vrijdag 30 oktober 2015

The Great Pacific War: A History of the American-Japanese Campaign of 1931-1933

The Great Pacific War was a 1925 novel written by Hector Charles Bywater which discussed a hypothetical future war between the Empire of Japan and the United States of America between 1931 and 1933.

Several naval battles where fought during the war, here i will post the naval battles from the first one (Battle of Lubang) to the monster and last showdown (Battle of Yap).

The Battle of Lubang (March 6th 1931)

Location of the battle

Northwest of Lubang Island.

Date of the battle

March 6th 1931.


A outnumbered and outgunned American squadron consisting of a few obsolete cruisers, destroyers and submarines who are defending the Philippines is pitted against a vastly superior Japanese force.

Order of battle

Imperial Japanese Navy: South Sea Squadron

Kongō-class battlecruisers: Kongo, Hiei and Kirishima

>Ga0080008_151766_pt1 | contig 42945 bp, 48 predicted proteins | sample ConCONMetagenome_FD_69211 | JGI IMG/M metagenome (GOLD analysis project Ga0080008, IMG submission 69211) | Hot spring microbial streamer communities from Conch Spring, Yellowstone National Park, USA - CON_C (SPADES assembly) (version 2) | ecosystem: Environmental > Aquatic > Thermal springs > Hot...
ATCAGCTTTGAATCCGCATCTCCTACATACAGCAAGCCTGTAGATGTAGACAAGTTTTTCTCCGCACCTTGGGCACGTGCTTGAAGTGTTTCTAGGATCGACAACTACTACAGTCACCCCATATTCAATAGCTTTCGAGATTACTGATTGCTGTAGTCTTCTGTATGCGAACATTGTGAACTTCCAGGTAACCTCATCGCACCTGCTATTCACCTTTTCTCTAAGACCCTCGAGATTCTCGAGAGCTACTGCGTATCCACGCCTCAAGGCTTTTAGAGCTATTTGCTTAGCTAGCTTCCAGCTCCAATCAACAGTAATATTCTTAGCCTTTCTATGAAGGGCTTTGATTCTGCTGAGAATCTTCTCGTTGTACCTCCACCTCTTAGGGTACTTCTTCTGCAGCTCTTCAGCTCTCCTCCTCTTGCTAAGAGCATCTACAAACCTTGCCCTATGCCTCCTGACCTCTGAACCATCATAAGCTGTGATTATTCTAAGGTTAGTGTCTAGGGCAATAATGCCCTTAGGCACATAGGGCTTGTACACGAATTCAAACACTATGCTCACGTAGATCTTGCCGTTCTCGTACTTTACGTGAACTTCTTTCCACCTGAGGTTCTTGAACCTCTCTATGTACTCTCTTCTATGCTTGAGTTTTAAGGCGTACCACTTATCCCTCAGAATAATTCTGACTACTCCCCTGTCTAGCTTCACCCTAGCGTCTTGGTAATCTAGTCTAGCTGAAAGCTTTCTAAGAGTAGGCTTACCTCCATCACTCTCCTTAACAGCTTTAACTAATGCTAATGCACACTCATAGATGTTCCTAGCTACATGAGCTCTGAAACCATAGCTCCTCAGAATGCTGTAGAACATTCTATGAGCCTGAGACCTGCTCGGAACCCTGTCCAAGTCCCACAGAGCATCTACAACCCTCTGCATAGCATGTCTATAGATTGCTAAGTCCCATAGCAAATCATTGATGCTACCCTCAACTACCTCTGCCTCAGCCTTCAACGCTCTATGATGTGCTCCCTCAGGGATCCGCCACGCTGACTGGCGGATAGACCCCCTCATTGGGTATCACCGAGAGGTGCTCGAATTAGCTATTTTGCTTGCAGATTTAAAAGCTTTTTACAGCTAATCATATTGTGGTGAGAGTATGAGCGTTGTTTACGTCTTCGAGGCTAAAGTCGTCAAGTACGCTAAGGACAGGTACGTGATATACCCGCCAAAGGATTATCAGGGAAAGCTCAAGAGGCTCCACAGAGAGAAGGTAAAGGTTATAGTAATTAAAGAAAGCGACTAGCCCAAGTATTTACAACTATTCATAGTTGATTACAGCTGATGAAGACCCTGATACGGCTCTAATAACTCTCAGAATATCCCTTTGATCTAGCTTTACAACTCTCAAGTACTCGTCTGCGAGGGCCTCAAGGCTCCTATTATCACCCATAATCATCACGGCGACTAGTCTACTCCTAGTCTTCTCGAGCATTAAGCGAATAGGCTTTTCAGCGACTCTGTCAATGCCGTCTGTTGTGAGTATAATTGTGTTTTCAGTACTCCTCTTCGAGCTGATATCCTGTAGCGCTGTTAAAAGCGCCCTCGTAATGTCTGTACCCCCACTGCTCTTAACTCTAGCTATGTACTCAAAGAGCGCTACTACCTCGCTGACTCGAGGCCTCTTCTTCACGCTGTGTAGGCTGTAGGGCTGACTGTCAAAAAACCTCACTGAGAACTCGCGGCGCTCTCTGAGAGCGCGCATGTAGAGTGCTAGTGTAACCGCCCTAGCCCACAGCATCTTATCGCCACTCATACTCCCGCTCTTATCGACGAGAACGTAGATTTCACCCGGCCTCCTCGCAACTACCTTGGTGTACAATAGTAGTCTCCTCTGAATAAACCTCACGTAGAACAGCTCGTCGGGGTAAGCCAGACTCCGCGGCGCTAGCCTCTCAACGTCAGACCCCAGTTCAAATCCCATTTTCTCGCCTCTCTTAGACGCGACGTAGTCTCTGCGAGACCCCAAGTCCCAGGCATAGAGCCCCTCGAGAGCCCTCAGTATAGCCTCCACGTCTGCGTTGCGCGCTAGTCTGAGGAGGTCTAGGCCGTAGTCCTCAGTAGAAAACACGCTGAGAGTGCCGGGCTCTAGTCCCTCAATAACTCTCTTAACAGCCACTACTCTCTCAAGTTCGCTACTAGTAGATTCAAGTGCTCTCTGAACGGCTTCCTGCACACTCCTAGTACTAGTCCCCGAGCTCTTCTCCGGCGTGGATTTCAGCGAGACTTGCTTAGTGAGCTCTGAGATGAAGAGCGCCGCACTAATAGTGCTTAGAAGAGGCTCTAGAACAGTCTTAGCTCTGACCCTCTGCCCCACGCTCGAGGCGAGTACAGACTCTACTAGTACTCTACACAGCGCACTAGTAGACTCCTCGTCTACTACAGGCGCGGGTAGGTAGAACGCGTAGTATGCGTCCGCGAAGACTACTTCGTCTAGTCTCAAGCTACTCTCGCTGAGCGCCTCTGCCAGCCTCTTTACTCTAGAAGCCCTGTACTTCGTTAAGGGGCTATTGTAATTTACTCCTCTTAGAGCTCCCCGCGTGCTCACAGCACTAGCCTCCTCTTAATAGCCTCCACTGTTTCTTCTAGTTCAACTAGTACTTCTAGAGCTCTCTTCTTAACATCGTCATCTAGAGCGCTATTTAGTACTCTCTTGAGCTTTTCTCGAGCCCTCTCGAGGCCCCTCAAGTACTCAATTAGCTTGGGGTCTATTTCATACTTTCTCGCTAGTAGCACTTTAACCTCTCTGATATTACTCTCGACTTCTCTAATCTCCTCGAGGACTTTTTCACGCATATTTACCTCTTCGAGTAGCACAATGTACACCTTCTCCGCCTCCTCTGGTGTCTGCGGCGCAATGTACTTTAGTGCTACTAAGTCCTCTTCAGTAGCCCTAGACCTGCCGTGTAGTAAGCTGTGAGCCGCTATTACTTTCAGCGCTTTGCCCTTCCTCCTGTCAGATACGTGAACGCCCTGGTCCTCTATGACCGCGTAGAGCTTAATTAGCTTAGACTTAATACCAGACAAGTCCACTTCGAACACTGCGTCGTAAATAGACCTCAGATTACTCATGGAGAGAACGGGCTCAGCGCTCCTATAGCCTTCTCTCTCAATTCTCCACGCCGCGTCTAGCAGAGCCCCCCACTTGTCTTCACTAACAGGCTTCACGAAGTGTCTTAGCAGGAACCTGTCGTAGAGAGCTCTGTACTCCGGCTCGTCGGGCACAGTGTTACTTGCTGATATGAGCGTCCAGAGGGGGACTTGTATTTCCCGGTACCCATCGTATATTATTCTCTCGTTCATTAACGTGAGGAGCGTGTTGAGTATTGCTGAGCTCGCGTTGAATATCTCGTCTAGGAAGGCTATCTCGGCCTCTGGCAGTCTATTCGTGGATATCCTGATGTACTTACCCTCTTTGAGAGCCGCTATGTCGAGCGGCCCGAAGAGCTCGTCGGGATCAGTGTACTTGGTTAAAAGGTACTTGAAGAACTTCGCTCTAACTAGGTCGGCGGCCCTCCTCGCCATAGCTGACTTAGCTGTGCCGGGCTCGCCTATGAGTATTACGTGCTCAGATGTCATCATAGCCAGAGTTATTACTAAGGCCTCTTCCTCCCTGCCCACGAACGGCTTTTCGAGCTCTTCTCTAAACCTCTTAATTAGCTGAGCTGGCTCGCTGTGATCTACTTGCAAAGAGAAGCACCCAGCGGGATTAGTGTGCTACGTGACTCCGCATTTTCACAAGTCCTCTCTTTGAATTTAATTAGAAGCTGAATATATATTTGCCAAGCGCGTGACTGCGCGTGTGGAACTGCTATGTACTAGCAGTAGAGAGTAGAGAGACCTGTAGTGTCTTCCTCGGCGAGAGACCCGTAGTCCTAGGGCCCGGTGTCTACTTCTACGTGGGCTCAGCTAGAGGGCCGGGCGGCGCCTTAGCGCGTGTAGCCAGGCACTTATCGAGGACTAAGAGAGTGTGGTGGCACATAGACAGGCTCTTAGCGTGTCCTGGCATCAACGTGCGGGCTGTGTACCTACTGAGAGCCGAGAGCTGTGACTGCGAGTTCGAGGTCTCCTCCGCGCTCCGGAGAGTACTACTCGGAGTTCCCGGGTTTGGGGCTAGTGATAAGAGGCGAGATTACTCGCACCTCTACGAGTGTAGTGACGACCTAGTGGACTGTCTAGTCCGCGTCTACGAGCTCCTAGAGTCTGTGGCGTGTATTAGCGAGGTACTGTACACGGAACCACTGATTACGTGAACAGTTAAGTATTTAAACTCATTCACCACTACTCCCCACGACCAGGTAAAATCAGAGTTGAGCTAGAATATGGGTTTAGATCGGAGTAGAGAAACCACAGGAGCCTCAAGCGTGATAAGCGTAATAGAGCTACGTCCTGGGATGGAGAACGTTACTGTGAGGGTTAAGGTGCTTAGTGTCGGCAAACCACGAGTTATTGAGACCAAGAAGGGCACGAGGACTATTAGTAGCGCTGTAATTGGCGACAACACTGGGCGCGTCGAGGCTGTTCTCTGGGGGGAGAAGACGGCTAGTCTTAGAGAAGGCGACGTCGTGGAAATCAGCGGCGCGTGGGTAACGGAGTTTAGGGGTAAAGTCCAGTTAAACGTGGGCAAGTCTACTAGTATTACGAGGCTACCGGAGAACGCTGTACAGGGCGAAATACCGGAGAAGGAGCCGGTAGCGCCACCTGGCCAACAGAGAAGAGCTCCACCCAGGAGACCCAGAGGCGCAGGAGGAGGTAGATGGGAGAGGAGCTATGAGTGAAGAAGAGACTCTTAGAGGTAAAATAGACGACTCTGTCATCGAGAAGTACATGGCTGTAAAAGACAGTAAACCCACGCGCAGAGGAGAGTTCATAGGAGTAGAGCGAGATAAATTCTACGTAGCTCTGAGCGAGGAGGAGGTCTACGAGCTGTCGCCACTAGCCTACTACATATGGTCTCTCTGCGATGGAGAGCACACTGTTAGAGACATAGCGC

Hosho-class light aircraft carrier: Hosho

Kuma-class light cruisers: Kuma, Tama, Kitakami and Oi.

Tenryū-class light cruisers: Tatsuta and Tenryu.

24 destroyers.

United States Navy: Asiatic Fleet

Tennessee-class armored cruiser: USS Missoula.

Denver-class protected cruisers: USS Denver and USS Galveston.

Pennsylvania-class armored cruiser: USS Frederick.

Denver-class protected cruiser: USS Cleveland.

Wright-class seaplane carrier: USS Wright.

Ten destroyers.

Three mine layers.

Twelve submarines.

Outcome of the battle

Japanese victory.

Losses suffered during the battle

The United States Navy: Asiatic Fleet went into battle with five cruisers but the Denver-class protected cruiser USS Cleveland was due engine trouble forced to retreat before the battle. In the battle the United States Navy: Asiatic Fleet was obliterated losing four light cruisers, one seaplane carrier, six destroyers and three mine layers with only four destroyers managing to return to Manila. The Imperial Japanese Navy: South Sea Squadron only loses where the Tenryū-class light cruiser Tatsuta and two destroyers allowing the Japanese transports to leave their bases in Formosa and land their troops. Despite the best efforts of American submarines and army bombers, who despite causing heavy casualties among the first wave are not able to prevent the Japanese from landing enough forces who manage to defeat the American garrison.


United States Navy: Asiatic Fleet: 2,500 sailors and officers killed.

Imperial Japanese Navy: South Sea Squadron: 600 sailors and officers killed.

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